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Baker's Dozen

Augmenting Reality: Devendra Banhart's Favourite Albums
Tara Joshi , September 28th, 2016 09:34

Following the release of his ninth album, Ape In Pink Marble, the LA-based singer-songwriter and artist opts against a theme of lobster-based smut (read on) and talks Tara Joshi through his 13 all-time favourite records


Mississippi John Hurt – Avalon Blues
This definitely goes under "all-time faves". He's one of the blues-man legends, and I heard his stuff when I was in high school and it made me want to play music. He was a huge influence and I thought I wanted to be a blues man – a little effeminate, Venezuelan boy in California just saying, "I'm gonna be a blues man". I've got all the right credentials! I've always loved his music, and I find it very comforting – I kind of turn to him and his recordings to approximate that feeling of a mom rocking her baby. I find it very grounding and, yeah, he's amazing.

I would say that about a lot of blues as well – early blues stuff like Blind Willie Johnson, Charley Patton, Bo Carter, Skip James, Son House and Lead Belly. They were all my favourite people in the whole world. Blind Willie McTell as well. That was it – we just listened to all of them for the whole first tour we ever did. It was me and this guy Entrance, who I'm still friends with and I love him and [his] music – but we were just on the road as blues guys. At the same time as wanting to be a blues guy, though, part of me also wanted to be in band like Faust or Can. I felt that was very clear to me. And then I fell in love with Caetano Veloso and that kind of obliterated everything – I was kind of like, "Oh, this is what I've actually been looking for." Caetano plays everything, and it's all very Caetano, and he's exploring every genre and that's what I want to do. But prior to that it was all about the motherfuckin' blues! Or krautrock.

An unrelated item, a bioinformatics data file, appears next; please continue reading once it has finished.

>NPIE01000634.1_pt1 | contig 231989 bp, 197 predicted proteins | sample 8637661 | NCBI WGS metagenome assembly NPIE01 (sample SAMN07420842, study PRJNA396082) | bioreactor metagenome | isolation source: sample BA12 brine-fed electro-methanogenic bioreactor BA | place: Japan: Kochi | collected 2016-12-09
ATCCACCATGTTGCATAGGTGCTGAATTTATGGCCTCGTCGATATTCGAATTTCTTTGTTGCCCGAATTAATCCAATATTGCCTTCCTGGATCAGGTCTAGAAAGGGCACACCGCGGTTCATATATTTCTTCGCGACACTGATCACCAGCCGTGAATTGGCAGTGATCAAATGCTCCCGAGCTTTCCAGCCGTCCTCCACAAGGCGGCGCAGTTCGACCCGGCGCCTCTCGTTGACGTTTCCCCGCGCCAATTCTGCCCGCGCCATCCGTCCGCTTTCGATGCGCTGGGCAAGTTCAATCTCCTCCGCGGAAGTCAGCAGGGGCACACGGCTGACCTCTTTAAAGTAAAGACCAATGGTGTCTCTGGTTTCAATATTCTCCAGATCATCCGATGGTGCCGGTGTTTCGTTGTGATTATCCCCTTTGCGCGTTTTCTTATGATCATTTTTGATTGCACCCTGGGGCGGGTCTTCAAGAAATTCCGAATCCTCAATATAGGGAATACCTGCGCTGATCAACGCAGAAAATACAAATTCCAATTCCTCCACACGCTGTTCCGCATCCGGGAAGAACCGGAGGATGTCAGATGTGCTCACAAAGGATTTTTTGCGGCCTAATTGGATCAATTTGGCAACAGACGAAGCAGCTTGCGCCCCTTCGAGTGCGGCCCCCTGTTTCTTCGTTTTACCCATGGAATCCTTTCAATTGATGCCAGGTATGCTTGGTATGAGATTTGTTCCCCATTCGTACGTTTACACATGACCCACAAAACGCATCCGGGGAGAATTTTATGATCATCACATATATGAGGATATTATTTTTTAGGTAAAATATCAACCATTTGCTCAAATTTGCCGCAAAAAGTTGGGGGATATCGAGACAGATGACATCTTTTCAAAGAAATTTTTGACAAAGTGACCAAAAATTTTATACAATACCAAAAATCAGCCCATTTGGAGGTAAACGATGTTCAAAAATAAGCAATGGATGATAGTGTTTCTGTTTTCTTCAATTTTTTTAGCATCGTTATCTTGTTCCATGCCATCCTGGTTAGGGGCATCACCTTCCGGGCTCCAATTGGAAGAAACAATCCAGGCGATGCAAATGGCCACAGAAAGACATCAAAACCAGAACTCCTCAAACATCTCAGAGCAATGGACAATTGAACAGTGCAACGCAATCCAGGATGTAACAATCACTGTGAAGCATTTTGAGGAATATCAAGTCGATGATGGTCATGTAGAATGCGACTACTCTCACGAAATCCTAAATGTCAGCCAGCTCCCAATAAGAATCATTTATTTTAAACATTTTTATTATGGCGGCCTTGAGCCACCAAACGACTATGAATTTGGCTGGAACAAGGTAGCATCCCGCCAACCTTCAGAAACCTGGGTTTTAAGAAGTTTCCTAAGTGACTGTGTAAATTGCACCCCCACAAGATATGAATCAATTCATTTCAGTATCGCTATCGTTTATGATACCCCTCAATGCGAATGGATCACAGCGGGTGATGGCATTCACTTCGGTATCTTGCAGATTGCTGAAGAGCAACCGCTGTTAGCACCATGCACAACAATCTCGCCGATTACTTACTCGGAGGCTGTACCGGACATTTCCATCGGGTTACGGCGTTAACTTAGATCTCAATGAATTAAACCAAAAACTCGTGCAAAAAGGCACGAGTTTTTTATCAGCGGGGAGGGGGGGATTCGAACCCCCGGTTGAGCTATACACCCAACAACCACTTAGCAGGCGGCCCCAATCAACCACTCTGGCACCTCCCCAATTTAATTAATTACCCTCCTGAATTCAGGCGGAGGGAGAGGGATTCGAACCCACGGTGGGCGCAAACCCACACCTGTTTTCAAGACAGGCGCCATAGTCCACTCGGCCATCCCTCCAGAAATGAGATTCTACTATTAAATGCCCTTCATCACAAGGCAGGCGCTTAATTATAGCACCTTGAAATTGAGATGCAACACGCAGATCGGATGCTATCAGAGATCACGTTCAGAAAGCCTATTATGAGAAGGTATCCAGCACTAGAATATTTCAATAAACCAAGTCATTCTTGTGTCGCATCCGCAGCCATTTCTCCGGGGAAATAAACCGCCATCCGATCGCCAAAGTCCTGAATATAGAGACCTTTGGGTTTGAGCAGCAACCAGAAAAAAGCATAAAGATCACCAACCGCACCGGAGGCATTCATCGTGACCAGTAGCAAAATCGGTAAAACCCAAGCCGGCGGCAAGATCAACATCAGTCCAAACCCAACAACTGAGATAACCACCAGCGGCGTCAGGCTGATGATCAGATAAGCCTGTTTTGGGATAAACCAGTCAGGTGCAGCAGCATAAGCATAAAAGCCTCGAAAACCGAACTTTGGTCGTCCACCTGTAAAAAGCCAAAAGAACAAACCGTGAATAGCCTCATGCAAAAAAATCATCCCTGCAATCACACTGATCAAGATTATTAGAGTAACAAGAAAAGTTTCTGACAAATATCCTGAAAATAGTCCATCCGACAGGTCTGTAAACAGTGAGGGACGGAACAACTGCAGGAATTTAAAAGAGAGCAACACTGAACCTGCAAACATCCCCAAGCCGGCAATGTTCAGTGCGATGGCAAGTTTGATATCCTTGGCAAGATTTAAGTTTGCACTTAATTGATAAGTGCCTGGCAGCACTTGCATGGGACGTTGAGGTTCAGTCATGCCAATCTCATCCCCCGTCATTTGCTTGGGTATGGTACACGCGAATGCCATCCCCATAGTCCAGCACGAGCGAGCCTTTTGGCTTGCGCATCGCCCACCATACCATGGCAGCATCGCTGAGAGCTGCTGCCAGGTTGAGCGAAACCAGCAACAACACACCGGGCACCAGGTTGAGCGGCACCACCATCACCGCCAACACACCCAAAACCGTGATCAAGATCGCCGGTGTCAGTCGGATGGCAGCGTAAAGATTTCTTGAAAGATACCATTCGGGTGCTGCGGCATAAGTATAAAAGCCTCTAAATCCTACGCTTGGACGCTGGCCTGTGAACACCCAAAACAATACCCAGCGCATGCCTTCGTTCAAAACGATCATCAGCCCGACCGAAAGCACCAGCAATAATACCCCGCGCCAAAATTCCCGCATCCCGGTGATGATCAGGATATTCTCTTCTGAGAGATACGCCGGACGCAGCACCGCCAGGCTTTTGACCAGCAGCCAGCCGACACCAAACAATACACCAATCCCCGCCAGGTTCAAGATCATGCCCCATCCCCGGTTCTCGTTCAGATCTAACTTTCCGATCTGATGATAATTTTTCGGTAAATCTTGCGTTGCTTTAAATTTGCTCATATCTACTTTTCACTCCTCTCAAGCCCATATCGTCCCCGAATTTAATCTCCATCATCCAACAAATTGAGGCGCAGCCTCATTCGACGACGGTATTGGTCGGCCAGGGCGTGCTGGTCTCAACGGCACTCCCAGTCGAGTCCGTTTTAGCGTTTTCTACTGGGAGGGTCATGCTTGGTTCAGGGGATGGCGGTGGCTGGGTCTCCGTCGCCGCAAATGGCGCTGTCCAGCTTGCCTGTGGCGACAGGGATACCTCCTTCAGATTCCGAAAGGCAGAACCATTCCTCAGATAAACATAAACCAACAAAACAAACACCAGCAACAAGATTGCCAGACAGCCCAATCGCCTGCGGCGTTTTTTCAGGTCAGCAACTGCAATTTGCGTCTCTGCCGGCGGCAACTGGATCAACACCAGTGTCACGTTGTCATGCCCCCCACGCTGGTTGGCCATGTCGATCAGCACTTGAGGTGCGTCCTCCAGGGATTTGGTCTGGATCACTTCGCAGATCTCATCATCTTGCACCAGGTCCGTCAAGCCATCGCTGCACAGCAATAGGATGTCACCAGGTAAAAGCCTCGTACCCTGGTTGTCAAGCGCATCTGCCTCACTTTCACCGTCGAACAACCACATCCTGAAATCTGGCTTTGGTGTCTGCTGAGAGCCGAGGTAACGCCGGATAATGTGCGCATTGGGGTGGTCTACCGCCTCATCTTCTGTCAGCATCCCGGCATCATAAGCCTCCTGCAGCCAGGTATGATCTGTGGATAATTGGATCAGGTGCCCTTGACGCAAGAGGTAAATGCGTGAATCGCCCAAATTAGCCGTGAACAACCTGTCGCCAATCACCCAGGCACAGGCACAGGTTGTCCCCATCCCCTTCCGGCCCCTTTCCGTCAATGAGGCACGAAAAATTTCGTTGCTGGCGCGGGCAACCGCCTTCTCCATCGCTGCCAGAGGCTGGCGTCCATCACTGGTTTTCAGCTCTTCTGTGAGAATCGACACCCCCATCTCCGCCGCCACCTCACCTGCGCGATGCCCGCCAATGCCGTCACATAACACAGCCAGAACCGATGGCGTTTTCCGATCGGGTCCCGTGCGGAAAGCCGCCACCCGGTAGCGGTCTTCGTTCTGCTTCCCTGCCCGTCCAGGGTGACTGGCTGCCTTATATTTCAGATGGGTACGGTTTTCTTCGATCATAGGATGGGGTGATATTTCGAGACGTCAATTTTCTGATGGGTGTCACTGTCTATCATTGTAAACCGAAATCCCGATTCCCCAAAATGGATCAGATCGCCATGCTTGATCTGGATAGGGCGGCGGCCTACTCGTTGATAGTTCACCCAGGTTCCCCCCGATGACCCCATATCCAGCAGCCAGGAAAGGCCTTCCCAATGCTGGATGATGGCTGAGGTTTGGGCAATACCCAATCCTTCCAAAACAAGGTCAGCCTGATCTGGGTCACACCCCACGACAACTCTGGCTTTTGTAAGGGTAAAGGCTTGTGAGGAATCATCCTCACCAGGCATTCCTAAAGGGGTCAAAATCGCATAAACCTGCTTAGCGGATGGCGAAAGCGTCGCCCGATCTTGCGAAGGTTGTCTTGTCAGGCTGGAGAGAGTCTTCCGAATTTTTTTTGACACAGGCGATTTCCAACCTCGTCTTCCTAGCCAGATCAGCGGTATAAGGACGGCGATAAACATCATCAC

Mississipi John Hurt won out of all the blues stuff I listen to, but the exception is Blind Willie Johnson who also has two songs that are maybe two of the most transcendent pieces of music that I've ever heard. One of them was actually sent out to space on Carl Sagan's gold disc – it's called 'Dark Was The Night, Cold Was The Ground', there's no lyrics, it's just Blind Willie Johnson playing the slide and moaning and it's one of the most beautiful pieces of music. There's talk of doing a new disc; at least that's the chatter coming from the jet propulsion labs up in Pasadena. What should go on there is a whole different interview.